Read Collins’ awesome article here:
My friends at Medals4Mettle requested I share:
All of us at Medals4Mettle are saddened by the unimaginable events at the
2013 Boston Marathon. This historic event celebrates the freedom we have
to run through the streets of one of America’s great cities on Patriot’s
Day. Our thoughts are with all of those who must deal with the loss of
life and the pain of injury.
Medals4Mettle will humbly accept donations of Boston Marathon finishers’
medals to be sent to our Boston area chapters. We will then place
Medals4Mettle ribbons on them and award them to the courageous victims of
the 2013 Boston Marathon and the first responders that raced to help them.
We welcome Boston Marathon medals from any year.
We will respect the privacy wishes of all victims and family members.
To donate your medals, please send medals to our Boston Area chapters
listed on our chapter page: http://www.medals4mettle.org/chapters.html
The New York Times’ “Focus,” featuring kaleidoscopic footage from the 2011 NYC Marathon.
A man in a Bruins T-shirt and a backwards cap asks a state policeman if there’s any way he can shake his hand. The cop pauses for a second, walks over to him, looks him in the eye, and salutes him. He then does the same to the man’s friend.
“Boston proud! Boston stro-ong!” Bruins guy yells, eliciting roars of delight from about 150 people.
Before the witch hunts begin, consider the cautionary tail of “The Umbrella Man.”
My friend Alex Rivest, co-founder of Blue Kitabu and a Boston native, visited Boylston Street today to pay his respects and share some photos of the inspiring memorial at the now quiet block.
If you are losing faith in human nature, go out and watch a marathon.
First woman to run the Boston Marathon. Read Dave Zirin’s brief, touching article on her here: http://www.thenation.com/blog/173851/boston-marathon-all-my-tears-all-my-love#
It’s been a devastating, heartbreaking, gut-wrenching, at times inspiring, unbelievable day.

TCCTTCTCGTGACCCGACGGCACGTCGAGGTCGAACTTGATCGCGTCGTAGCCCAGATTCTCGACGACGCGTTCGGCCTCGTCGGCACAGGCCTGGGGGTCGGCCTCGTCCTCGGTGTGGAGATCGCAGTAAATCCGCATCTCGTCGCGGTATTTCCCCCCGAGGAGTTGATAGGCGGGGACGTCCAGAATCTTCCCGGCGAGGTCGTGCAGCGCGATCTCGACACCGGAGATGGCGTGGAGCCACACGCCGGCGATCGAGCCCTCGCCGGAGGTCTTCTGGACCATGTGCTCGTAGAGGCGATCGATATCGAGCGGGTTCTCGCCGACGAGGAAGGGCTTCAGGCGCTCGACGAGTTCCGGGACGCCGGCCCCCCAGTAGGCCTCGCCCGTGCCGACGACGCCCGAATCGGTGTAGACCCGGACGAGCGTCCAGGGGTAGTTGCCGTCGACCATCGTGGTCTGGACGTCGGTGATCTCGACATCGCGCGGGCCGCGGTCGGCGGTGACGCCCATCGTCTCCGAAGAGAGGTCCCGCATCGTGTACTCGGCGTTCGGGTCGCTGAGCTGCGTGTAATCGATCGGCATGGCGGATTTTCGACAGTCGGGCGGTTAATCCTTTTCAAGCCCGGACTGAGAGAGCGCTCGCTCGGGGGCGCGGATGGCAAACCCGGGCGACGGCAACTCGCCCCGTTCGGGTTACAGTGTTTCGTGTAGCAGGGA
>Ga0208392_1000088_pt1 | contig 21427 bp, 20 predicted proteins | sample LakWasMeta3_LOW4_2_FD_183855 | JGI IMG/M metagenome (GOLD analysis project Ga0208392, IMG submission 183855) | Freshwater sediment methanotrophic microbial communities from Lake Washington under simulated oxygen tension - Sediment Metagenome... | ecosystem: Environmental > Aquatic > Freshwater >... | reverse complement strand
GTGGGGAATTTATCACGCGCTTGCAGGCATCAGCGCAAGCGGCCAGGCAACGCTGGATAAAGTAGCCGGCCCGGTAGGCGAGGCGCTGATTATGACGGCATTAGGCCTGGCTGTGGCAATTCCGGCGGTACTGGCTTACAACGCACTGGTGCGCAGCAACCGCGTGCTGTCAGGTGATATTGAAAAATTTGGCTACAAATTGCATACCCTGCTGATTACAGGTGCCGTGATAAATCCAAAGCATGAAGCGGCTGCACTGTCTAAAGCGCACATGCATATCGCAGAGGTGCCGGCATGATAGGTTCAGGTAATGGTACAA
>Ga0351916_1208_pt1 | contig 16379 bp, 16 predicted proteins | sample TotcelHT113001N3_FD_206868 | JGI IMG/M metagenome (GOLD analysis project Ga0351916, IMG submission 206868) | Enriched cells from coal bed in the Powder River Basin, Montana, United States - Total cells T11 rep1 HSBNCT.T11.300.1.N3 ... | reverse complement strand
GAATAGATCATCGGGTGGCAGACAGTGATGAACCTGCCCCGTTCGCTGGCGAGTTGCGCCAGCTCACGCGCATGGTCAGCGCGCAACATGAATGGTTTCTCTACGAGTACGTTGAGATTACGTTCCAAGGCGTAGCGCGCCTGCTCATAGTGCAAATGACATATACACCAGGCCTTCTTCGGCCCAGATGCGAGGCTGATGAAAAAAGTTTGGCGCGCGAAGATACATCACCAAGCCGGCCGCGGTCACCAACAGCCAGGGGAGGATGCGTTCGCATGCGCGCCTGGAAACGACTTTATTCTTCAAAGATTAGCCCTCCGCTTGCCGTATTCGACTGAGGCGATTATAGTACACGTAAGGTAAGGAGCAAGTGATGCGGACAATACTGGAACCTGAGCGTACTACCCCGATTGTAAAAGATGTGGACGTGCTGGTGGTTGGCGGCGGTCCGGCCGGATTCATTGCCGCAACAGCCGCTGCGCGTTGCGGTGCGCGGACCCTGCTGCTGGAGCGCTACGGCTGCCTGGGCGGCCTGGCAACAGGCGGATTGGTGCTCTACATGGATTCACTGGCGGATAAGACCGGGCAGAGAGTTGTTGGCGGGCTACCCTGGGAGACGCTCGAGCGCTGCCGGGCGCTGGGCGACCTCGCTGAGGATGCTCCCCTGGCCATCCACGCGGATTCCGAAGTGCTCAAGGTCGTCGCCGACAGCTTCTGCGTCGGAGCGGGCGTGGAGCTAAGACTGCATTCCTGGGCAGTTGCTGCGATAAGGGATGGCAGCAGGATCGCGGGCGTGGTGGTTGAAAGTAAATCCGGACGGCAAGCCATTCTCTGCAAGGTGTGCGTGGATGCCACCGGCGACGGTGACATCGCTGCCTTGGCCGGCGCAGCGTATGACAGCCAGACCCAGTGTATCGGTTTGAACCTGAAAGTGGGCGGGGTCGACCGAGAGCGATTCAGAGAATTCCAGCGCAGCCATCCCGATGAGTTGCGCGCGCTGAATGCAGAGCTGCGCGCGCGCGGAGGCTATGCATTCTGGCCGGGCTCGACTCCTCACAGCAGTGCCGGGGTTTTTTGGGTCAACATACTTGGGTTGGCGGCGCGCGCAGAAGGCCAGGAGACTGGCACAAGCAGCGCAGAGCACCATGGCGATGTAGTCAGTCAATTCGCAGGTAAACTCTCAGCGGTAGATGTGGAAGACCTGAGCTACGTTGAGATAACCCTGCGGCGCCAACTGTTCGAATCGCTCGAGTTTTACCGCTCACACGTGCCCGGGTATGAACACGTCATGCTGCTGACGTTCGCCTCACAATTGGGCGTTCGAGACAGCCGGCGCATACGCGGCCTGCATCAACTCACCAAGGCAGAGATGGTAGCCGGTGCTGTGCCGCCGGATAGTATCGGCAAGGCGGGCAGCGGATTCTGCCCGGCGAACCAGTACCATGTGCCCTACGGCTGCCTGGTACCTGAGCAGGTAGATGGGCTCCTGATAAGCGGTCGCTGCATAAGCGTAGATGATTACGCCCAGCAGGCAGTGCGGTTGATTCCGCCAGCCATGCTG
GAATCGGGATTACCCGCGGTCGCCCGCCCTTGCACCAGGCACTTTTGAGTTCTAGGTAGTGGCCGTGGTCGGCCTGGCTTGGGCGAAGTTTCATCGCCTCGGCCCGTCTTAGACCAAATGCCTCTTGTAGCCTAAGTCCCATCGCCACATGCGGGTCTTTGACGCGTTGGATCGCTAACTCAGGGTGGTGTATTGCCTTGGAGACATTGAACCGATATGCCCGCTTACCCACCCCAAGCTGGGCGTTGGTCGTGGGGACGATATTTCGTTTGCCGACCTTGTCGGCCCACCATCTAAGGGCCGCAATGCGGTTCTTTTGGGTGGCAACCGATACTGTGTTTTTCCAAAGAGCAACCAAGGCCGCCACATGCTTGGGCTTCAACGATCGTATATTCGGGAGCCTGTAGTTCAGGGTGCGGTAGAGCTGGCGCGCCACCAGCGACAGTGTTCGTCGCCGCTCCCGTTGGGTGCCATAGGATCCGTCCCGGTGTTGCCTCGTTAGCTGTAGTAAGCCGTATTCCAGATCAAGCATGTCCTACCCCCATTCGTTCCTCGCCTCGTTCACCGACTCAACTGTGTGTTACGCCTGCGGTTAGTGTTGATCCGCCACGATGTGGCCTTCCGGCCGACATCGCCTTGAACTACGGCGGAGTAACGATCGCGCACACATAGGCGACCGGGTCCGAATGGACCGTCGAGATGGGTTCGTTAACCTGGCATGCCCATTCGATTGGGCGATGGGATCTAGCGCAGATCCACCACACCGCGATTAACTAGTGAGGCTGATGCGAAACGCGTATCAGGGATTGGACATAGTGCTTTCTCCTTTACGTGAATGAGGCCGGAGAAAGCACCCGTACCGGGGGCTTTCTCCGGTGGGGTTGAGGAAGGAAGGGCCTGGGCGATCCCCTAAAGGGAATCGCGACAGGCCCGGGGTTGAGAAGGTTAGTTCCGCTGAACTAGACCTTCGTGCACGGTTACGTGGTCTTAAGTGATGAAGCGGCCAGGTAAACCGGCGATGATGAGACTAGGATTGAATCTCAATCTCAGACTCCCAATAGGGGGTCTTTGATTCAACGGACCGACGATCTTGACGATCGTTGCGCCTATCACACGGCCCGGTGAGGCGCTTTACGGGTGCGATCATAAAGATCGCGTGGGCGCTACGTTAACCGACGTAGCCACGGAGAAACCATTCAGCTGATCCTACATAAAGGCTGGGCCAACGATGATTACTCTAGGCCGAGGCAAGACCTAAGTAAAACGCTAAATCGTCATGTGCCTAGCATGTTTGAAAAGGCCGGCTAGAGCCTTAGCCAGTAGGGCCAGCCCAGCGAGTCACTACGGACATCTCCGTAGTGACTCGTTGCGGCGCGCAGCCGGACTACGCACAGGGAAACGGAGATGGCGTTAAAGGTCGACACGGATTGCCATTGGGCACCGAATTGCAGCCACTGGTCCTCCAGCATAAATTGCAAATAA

We all feel exhausted. Back here in California, I feel powerless, disconnected, ill, even guilty. Guilty because I feel disconnected. Guilty because I can’t even pretend to imagine what our brothers and sisters in Boston are going through right now. I spent the day simply wading through the facts and rumors online, sharing any information that seemed helpful, and reassuring friends who mistakenly thought I was out there today, too.
Now, as I read through tumblr’s reactions to the event, I sense the widespread frustration of a thousand minds trying to process a random act of violence. We are searching for an explanation to the carnage, telling ourselves that if we could just know the “Why?” we’d achieve at least a trace of comfort, of closure. Like, “Well, that’s one piece of the puzzle solved.” It’s a compulsion that intensifies the closer we identify with the victims, as we move away from asking “Why?” and towards “Why us?” We want to know what makes the bully on our playground tick.
I’ve read so many posts tonight that began, “This was an attack against the running community.” While I understand the sentiment, I disagree. Yes, for us the marathon is a celebration of the human spirit, and this attack was certainly a debilitating blow against our hearts, bodies, minds and spirit. But suggesting that symbolism was intentional is giving the attacker too much credit. I think it’s as simple as the marathon providing a venue for a disturbed person or persons to instill willful, malicious aggression upon countless others. To take joy in taking joy away from others.
I apologize if this meandering post is just an excuse to meditate out-loud, and explore all the muddled thoughts that have been swimming through my head all afternoon.
But I don’t think we should be searching for the “Why?” just yet. I don’t think we should try rationalizing an inherently evil and senseless act. Leave the motive to the investigators. Let them use it to find and hold accountable the responsible parties.
But maybe the rest of us should do something outrageous and old-fashioned, and try not to get inside the mind of our bully. Let’s set aside the “Why?” and focus rather on our own “What now?”
Let’s mourn the victims. Let’s help the survivors. Let’s celebrate the heroes. Let’s safeguard against something like this happening again. Let’s remember that we are all placed on this earth to work, live, and play together. We are a team. A big one.
As long as enough of us remember that, the human spirit will always prevail.